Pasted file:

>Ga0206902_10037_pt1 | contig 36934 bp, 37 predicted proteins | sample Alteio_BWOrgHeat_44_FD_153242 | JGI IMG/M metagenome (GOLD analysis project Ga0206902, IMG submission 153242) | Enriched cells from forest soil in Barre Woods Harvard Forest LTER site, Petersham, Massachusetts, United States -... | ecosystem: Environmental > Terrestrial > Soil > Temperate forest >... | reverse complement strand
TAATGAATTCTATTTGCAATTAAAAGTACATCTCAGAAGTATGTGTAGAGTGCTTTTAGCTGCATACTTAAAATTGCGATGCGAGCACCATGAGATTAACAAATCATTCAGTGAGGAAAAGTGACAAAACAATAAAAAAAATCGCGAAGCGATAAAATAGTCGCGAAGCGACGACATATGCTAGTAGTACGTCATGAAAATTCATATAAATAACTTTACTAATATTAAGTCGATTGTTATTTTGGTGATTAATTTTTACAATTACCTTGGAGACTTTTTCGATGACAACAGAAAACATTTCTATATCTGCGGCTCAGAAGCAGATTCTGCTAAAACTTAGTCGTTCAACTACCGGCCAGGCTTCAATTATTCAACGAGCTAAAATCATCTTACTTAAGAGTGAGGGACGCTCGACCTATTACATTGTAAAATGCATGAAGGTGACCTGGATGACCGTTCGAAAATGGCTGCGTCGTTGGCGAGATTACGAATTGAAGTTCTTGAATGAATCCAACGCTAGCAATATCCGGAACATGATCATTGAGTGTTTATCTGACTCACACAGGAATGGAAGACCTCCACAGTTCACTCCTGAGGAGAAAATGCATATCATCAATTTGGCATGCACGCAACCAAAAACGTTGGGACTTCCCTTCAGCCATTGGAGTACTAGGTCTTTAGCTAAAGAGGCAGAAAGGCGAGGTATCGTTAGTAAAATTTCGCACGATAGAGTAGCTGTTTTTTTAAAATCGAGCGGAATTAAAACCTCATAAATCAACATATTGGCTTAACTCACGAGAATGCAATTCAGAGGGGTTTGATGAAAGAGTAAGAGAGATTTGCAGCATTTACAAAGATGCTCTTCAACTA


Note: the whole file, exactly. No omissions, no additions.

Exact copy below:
>Ga0206902_10037_pt1 | contig 36934 bp, 37 predicted proteins | sample Alteio_BWOrgHeat_44_FD_153242 | JGI IMG/M metagenome (GOLD analysis project Ga0206902, IMG submission 153242) | Enriched cells from forest soil in Barre Woods Harvard Forest LTER site, Petersham, Massachusetts, United States -... | ecosystem: Environmental > Terrestrial > Soil > Temperate forest >... | reverse complement strand
TAATGAATTCTATTTGCAATTAAAAGTACATCTCAGAAGTATGTGTAGAGTGCTTTTAGCTGCATACTTAAAATTGCGATGCGAGCACCATGAGATTAACAAATCATTCAGTGAGGAAAAGTGACAAAACAATAAAAAAAATCGCGAAGCGATAAAATAGTCGCGAAGCGACGACATATGCTAGTAGTACGTCATGAAAATTCATATAAATAACTTTACTAATATTAAGTCGATTGTTATTTTGGTGATTAATTTTTACAATTACCTTGGAGACTTTTTCGATGACAACAGAAAACATTTCTATATCTGCGGCTCAGAAGCAGATTCTGCTAAAACTTAGTCGTTCAACTACCGGCCAGGCTTCAATTATTCAACGAGCTAAAATCATCTTACTTAAGAGTGAGGGACGCTCGACCTATTACATTGTAAAATGCATGAAGGTGACCTGGATGACCGTTCGAAAATGGCTGCGTCGTTGGCGAGATTACGAATTGAAGTTCTTGAATGAATCCAACGCTAGCAATATCCGGAACATGATCATTGAGTGTTTATCTGACTCACACAGGAATGGAAGACCTCCACAGTTCACTCCTGAGGAGAAAATGCATATCATCAATTTGGCATGCACGCAACCAAAAACGTTGGGACTTCCCTTCAGCCATTGGAGTACTAGGTCTTTAGCTAAAGAGGCAGAAAGGCGAGGTATCGTTAGTAAAATTTCGCACGATAGAGTAGCTGTTTTTTTAAAATCGAGCGGAATTAAAACCTCATAAATCAACATATTGGCTTAACTCACGAGAATGCAATTCAGAGGGGTTTGATGAAAGAGTAAGAGAGATTTGCAGCATTTACAAAGATGCTCTTCAACTA